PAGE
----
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Property pickle - KSAC still not sure how many properties it owns

Published:Sunday | April 5, 2015 | 12:00 AMCorey Robinson
One of the 1,961 properties which the Kingston and St Andrew Corporation initially it claimed it owned.
Robert Hill

Almost four months after it launched a probe to determine how much property it actually owns, the Kingston and St Andrew Corporation (KSAC) is still unable to produce a correct list.

"The investigation is extremely lengthy. We have to go back through the titles and through the transition process to see exactly how the lands were transferred," town clerk Robert Hill told The Sunday Gleaner recently.

Arguing that the dissolution of the KSAC in the 1980s led to a mix-up regarding titles owned by the entity, Hill said: "A lot of the land was just shifted around, and the process was not done properly."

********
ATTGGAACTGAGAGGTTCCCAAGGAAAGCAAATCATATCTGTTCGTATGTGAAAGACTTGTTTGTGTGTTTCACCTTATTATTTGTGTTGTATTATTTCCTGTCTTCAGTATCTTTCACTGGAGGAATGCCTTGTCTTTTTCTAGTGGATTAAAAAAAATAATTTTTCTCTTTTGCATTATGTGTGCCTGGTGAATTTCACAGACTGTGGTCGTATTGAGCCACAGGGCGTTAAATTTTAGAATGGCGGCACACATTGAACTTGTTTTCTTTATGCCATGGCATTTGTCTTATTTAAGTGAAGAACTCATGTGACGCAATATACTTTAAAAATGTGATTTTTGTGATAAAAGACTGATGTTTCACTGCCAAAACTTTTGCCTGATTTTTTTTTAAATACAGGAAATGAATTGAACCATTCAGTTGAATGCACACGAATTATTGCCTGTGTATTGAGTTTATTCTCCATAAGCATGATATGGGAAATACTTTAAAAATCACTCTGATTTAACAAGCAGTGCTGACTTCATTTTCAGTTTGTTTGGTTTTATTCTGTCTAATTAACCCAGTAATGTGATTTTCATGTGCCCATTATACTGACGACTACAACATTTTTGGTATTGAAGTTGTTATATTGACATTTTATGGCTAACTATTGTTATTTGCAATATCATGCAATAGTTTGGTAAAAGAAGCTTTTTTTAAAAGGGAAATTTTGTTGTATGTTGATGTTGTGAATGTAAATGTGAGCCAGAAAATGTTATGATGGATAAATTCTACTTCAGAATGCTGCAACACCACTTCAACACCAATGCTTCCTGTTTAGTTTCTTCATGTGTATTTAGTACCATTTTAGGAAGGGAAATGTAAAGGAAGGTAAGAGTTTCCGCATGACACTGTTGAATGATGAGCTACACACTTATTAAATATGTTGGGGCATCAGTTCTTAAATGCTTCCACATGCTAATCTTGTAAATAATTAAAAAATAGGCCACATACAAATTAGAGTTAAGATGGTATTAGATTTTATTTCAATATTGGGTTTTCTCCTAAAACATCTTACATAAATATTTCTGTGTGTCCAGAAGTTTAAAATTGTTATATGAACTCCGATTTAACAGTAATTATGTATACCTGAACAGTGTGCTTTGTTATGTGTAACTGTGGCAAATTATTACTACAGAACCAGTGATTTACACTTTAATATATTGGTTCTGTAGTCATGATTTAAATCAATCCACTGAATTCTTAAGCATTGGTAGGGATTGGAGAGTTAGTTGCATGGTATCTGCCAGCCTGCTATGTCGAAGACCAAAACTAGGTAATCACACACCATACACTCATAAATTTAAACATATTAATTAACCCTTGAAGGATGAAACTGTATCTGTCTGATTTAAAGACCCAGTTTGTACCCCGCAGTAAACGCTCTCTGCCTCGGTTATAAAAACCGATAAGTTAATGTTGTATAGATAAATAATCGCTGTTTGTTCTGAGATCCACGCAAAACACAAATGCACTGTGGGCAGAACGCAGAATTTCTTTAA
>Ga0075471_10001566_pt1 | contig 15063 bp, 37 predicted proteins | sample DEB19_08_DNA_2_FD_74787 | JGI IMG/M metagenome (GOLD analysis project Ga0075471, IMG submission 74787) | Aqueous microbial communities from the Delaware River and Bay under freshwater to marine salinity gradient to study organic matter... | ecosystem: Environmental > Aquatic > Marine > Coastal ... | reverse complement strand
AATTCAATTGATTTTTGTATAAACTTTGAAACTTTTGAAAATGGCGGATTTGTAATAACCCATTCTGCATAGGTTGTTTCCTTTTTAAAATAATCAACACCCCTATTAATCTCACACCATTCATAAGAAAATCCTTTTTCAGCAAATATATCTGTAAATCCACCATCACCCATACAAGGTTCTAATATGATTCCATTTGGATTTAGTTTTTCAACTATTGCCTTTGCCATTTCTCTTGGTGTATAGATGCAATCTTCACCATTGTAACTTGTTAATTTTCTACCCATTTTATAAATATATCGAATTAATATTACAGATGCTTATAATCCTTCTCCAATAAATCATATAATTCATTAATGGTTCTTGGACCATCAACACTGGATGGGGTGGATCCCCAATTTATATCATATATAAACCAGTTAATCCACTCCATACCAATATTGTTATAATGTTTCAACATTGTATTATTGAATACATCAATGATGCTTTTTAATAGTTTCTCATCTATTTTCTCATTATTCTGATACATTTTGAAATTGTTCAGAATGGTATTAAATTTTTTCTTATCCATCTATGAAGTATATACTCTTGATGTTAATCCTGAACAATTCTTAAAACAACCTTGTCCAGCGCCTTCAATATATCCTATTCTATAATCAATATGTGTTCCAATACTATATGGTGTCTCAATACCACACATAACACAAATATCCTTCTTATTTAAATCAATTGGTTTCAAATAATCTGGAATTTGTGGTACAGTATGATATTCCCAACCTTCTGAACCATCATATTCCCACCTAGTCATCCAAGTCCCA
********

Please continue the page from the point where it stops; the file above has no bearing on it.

According to Hill, the KSAC is continuing to work with the National Land Agency and other entities to determine how much real estate it owns.

Last year, the KSAC, in responding to an Access To Information request from The Sunday Gleaner, presented a list of 1,961 properties which it claimed it owned.

However, checks by our news team revealed that several were never owned by the KSAC, while others had been purchased from that entity more than four decades ago.

The properties were spread across volatile and upscale communities within the Corporate Area, and included business establishments, open lots and residential properties.

Presented with the findings of our news team, the KSAC last November promised a full and speedy investigation into the mix-up, but Hill is still unable to say when this will be done. "I won't want to put a timeline on it right now."

Last November, Hill admitted that there has been a lack of proper record-keeping over several gene-rations at the KSAC.

He noted: "What we have to do is to have a series of meetings with all concerned, including the Housing Association of Jamaica, the National Land Agency, the National Works Agency, and others as we try to determine what we own."

The town clerk added that the inspector of the poor would be a key part of the process, as based on the Poor Relief Act, when the KSAC assumes responsibility for an indigent person it also takes control over any property they own.